On Wednesday, Aug. 21, Kiri took the controls of NASA’s Mars rover Opportunity to maneuver it toward the base of “Solander Point,” where it will spend the Martian winter. The rover Opportunity has survived five Martian winters since it landed on Mars in January 2004. A northern slope would tilt the rover’s solar panels toward the winter sun, providing an important boost in available power.
Three months ago the mission began a trek of about 1.5 miles from an area where Opportunity had worked for nearly two years, on “Cape York,” to reach Solander Point for winter. The drives went well, according to the project’s team and they know they can be on that north-facing slope with a one-day drive. In the meantime they will have time to investigate the contact between the two geological units around the base of Solander Point.
Kiri’s role as a tactical activity planner is, as her title implies, to help with the tactical planning. The team meets each morning, decides which places to visit or which tests to perform that day and determines if they have enough solar power to accomplish the task. “I’m excited to be a part of the team,” she said, referring to the seven-person team with which she works each day.
Opportunity has been in service for nine years and is starting to show symptoms of aging, such as loss of motion in some joints, but it continues to accomplish groundbreaking exploration and science. An older rover, Spirit, ceased operations during its fourth Martian winter in 2010 when the rover got stuck in a sand dune and scientists were not able to “wake it up” after the Martian winter. The most recent rover, Curiosity, landed in the Gale Crater near Mount Sharp on Aug.5, 2012, and sends back amazing pictures and scientific information possibly suggesting that Mars once looked like Earth and supported life. This location was chosen after a five-year study because it looked like an area that would produce the most information.
In January 2010, Kiri participated in a simulated human mission to Mars at the Mars Desert Research Station (MDRS) near Hanksville. She was part of a six-person crew who lived in a 30-foot habitat for two weeks, and as part of the MDRS Mission 89 crew she served as the crew geologist, information officer and journalist.
“Through the 14-day mission,” according to her mission summary report, “the international crew transitioned from an assortment of near strangers to an efficient, compatible, coherent team. They learned not only how to conduct operations in the remote setting but also how to live and work in the very cramped quarters of MDRS. Their research goals spanned a gamut of areas, and they discovered almost immediately that their diverse skills and backgrounds formed a complementary union. Crew 89 tackled a diverse collection of projects including astronomy, biology, geophysics, geology, image geolocation, engineering, and public outreach.”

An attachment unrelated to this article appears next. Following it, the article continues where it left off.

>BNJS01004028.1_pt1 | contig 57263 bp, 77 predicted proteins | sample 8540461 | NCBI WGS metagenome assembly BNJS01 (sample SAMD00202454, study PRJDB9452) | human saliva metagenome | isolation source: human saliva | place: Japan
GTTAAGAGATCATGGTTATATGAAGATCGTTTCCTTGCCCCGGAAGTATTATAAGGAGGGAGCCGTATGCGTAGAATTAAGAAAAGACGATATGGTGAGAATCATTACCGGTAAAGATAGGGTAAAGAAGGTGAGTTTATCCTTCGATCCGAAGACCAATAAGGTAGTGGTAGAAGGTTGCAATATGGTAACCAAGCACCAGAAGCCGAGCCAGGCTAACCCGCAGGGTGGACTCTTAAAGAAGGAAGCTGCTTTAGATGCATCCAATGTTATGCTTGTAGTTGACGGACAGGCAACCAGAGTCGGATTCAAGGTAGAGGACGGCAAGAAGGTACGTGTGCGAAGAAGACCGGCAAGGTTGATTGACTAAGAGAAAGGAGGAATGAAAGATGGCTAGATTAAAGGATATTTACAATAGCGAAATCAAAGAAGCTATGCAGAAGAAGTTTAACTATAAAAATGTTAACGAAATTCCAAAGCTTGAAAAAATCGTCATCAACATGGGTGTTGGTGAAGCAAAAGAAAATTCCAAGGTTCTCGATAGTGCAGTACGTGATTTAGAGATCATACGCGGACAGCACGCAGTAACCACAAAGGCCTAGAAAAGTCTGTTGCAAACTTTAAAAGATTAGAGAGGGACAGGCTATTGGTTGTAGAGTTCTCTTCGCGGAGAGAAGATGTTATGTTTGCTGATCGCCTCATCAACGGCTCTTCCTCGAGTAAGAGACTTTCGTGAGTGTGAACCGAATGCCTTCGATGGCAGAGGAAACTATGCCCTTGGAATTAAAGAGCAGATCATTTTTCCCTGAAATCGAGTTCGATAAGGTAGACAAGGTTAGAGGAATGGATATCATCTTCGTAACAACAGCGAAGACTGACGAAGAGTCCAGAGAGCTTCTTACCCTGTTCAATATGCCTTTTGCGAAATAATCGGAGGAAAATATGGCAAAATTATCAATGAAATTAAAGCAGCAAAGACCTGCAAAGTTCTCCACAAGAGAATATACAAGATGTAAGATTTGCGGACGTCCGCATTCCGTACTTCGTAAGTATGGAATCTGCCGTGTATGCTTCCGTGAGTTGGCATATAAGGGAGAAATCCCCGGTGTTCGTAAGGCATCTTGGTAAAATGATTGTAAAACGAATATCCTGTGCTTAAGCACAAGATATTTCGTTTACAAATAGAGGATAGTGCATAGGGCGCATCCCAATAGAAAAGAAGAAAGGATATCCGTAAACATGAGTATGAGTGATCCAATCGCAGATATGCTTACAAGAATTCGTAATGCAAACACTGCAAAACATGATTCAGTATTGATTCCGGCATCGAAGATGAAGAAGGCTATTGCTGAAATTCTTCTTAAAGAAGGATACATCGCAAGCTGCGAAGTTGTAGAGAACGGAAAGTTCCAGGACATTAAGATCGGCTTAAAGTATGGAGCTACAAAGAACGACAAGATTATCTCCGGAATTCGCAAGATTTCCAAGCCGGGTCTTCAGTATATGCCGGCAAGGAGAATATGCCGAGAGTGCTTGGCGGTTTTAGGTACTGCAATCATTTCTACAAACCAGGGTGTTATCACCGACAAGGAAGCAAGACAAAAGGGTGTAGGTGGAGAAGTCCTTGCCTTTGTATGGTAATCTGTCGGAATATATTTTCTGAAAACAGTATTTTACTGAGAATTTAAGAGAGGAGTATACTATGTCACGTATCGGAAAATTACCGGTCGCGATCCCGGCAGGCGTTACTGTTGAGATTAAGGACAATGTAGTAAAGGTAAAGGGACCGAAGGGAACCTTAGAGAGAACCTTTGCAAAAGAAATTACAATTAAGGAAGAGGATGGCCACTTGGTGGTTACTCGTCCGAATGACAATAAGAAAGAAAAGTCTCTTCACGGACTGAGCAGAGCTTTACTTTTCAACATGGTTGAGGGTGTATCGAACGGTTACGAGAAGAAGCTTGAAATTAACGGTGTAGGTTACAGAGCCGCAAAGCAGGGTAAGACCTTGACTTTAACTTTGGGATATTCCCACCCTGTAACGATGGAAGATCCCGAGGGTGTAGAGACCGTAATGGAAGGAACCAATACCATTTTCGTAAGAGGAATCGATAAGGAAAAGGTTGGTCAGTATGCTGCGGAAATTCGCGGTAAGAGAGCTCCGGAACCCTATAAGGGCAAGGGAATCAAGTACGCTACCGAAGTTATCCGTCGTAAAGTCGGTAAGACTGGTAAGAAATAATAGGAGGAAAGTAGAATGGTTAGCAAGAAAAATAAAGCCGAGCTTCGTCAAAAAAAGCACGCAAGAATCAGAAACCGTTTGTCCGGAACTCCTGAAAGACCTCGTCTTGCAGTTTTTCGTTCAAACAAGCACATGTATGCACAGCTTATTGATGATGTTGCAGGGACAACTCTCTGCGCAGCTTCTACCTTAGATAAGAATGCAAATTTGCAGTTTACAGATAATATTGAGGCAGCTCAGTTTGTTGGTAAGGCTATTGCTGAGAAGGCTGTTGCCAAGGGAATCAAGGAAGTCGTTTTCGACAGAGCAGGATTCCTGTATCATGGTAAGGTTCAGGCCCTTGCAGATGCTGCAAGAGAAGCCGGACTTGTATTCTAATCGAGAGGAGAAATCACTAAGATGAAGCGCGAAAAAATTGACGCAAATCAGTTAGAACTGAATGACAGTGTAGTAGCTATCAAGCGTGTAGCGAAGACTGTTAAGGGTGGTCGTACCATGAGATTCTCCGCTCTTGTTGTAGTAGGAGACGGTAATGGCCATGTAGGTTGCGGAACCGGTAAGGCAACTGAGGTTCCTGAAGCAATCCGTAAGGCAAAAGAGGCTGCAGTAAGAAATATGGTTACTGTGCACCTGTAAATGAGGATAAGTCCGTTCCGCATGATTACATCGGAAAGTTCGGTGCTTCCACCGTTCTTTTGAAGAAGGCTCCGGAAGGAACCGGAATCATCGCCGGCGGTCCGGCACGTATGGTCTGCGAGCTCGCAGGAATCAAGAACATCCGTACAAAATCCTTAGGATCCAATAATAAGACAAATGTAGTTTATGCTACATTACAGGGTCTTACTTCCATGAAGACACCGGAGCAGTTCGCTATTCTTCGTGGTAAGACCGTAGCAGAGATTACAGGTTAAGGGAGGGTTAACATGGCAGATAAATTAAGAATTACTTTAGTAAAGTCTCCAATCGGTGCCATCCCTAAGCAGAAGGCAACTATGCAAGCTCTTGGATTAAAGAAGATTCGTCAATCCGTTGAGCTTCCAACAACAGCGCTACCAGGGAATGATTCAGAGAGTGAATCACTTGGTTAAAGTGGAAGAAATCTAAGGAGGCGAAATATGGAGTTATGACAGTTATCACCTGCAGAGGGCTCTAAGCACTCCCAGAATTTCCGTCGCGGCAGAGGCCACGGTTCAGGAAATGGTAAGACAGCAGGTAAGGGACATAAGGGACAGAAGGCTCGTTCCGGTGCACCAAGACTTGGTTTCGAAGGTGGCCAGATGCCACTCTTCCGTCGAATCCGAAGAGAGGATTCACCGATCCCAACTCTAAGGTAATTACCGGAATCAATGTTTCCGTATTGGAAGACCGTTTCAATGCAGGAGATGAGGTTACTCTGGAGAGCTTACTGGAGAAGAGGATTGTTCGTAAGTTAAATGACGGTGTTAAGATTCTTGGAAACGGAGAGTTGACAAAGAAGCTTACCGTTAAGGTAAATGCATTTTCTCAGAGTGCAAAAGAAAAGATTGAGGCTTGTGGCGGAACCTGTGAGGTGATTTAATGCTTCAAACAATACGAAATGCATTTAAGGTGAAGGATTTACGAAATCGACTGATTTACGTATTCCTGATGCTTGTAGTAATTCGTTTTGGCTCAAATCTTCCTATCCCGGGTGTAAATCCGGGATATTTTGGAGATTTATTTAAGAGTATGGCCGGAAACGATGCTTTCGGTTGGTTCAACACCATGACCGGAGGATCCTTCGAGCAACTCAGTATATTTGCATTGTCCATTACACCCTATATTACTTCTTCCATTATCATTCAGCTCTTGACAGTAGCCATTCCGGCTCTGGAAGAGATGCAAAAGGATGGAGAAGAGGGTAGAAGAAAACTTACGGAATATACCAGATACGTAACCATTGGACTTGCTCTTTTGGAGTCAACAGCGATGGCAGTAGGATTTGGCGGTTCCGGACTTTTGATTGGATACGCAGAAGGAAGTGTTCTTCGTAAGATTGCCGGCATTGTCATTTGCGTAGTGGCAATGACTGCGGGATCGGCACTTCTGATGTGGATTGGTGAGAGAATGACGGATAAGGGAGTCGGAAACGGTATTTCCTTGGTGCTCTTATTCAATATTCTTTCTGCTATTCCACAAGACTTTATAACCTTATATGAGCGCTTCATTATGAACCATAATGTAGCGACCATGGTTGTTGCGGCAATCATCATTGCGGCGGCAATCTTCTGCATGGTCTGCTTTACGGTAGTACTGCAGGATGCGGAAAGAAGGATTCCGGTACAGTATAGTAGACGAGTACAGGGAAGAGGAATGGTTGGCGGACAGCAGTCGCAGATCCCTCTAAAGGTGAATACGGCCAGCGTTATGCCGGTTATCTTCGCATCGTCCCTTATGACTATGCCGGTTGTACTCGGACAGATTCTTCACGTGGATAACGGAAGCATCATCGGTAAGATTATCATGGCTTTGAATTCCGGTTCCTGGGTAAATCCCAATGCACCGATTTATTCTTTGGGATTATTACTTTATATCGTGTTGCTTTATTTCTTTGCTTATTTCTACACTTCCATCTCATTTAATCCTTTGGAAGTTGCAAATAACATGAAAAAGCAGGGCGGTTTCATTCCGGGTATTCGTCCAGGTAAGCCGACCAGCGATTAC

To make the experience as realistic as possible, the crew followed protocol by suiting up in non-pressurized but cumbersome spacesuits for their exploration activities outside the habitat. The crew would go through an airlock, which is located at the front and back of the MDRS and they would also spend five minutes in the airlock for it to be “depressurized” on the way back in.
Recently, Kiri applied for a one-way trip to Mars, despite some resistance from her father, Dave. If selected, she will be part of the Mars One Foundation, an organization that will establish a permanent human settlement on Mars in 2023. Foundation officials say a reliable surface habitat will be set up before the first crew lands, and more settlers and cargo will follow every two years. Kiri and her father recorded a one-minute video in Castle Valley using the Martian-looking red rocks and sand as a background as part of the application process. Even though there is no guarantee that she will return, there could be shuttles that will bring people back. There have been 100,000 applicants so far, but with Kiri’s credentials she is sure to finish among the top finalists.
Kiri, the daughter of Lois Oliver of Phoenix and Dave Wagstaff of Castle Valley, attended local schools since elementary school and graduated from Grand County High School with the class of 1993. She attended the University of Utah and Cornell University, where she earned a Ph.D in computer science. She has been with the Jet Propulsion Laboratory for the past 10 years during which time she also received an M.S. degree in geology from the University of Southern California.